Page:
Published: July 1, 2015

Boulder native Karen Ramirez developed a passion for the American West during a teaching assignment in the Far East.

While teaching high school English in Japan and being immersed in Japanese culture for a year, Ramirez became intrigued with the difference between the ideal of the Western American culture of individualism, self reliance and mobility in contrast to Japanese culture’s strong ideal of communalism and interdependence.

“I was intrigued with how Japanese literature influenced my understanding of Japanese culture and ideals,” said Ramirez, senior instructor at the Sewall Residential Academic Program at CU-Boulder. “That led me to think about how people understand themselves through a particular place. Going halfway around the world brought me back to thinking about the American West.”

Ramirez teaches courses at CU-Boulder on the American West, women’s literature, Native American literature and American literature. She teaches courses for the Center of the American West, the Women and Gender Studies Department and the English Department.  

Her emphasis is on teaching undergraduate students and developing enrichment programs for first-year students. She believes that students enrich their academic experiences when they meet in smaller settings and get to know each other and their faculty. In all the different ways that she works, by teaching in a Residential Academic Program, by co-directing the CU Dialogues Program, and by acting as assistant director and teaching for the Miramontes Arts and Sciences Program–an undergraduate enrichment program for underrepresented and first-generation students at CU-Boulder–Ramirez is committed to providing opportunities for students to do just that. 

“I believe it’s important to create a strong academic community for students because academic success is intimately linked with student community,” she said. “The focus of all my work at CU-Boulder is to bring people together and to offer a chance for undergraduate students in particular to form close communities.”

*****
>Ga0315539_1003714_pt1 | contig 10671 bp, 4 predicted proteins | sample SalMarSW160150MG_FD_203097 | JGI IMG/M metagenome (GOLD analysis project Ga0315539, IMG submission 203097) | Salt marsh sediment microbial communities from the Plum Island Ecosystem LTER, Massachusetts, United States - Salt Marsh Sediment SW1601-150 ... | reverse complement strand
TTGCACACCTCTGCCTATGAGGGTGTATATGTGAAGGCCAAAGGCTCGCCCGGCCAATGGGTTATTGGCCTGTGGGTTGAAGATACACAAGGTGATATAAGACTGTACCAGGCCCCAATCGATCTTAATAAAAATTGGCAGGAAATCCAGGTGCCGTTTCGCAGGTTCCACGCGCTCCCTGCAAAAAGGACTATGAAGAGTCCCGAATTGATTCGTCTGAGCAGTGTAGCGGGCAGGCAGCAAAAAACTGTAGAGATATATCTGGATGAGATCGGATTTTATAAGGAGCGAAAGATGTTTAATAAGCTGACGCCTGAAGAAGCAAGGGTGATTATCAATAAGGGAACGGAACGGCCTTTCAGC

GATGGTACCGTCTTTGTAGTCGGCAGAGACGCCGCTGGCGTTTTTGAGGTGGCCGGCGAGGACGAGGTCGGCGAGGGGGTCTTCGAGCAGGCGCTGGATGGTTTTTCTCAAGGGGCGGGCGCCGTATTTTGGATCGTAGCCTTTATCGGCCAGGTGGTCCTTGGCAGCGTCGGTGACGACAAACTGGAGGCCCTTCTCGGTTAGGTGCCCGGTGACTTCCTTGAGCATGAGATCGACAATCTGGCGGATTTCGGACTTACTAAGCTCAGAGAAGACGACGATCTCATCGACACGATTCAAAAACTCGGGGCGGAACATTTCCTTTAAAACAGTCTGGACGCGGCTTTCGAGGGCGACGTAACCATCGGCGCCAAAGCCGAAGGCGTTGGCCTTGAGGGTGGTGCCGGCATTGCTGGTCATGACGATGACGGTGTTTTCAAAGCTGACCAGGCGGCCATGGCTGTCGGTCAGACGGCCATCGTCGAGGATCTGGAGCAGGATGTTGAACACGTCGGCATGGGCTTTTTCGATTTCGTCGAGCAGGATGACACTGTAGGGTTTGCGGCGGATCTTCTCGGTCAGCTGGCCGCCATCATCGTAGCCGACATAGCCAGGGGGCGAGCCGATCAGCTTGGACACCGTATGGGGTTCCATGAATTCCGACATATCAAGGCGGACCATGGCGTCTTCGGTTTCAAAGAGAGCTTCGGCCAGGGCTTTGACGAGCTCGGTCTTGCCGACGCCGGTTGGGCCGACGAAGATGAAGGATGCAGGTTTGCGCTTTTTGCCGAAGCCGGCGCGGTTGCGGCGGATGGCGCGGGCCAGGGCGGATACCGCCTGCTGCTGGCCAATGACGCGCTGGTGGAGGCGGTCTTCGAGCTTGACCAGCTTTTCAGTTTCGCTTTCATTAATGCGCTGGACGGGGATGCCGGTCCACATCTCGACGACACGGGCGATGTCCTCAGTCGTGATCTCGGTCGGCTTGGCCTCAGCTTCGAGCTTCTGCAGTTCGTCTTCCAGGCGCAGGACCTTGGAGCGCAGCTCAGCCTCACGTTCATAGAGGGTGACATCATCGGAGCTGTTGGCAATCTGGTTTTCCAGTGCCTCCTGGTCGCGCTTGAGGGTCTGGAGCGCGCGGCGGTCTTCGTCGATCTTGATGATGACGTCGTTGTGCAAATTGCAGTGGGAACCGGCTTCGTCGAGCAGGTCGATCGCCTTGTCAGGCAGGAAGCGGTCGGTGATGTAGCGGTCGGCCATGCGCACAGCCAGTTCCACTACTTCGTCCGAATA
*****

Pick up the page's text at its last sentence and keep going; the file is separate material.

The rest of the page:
An achievement of which she is particularly proud is co-founding the CU Dialogues Program with colleague Ellen Aiken. Launched in 2007, the program facilitates conversations that enable students to explore a variety of issues related to ethnic, cultural and socio-economic differences. These facilitated conversations or dialogues create an opportunity for students to gain a greater understanding of other students’ and community members’ perspectives and experiences.

“A dialogue is really a process of sharing, listening and coming to a better understanding through multiple perspectives or multiple narratives,” said Ramirez. “Dialogue is not about trying to come to consensus. It’s not a debate. There isn’t a solution to a problem.

“Dialogue also doesn’t ask the speakers or participants to change their perspective or their experience, but to understand it, to speak it and to come to know it in a deeper way,” she said. “Students leave dialogues empowered and excited, because they realize they had more to learn about themselves and about other people here at CU-Boulder.”

When not at CU, one of her favorite outlets for enjoyment is singing with Ars Nova, a local semiprofessional a cappella choir.

“Singing fills my soul and gives me so much joy,” said Ramirez. “What I love about singing with a high-quality choir like Ars Nova is what happens when we come together to make music, to create that musical experience for ourselves and the audience.

“Music is another form of dialogue,” she said. “You can do it on your own and it will sound a certain way and when we go into a performance it’s a completely different experience.”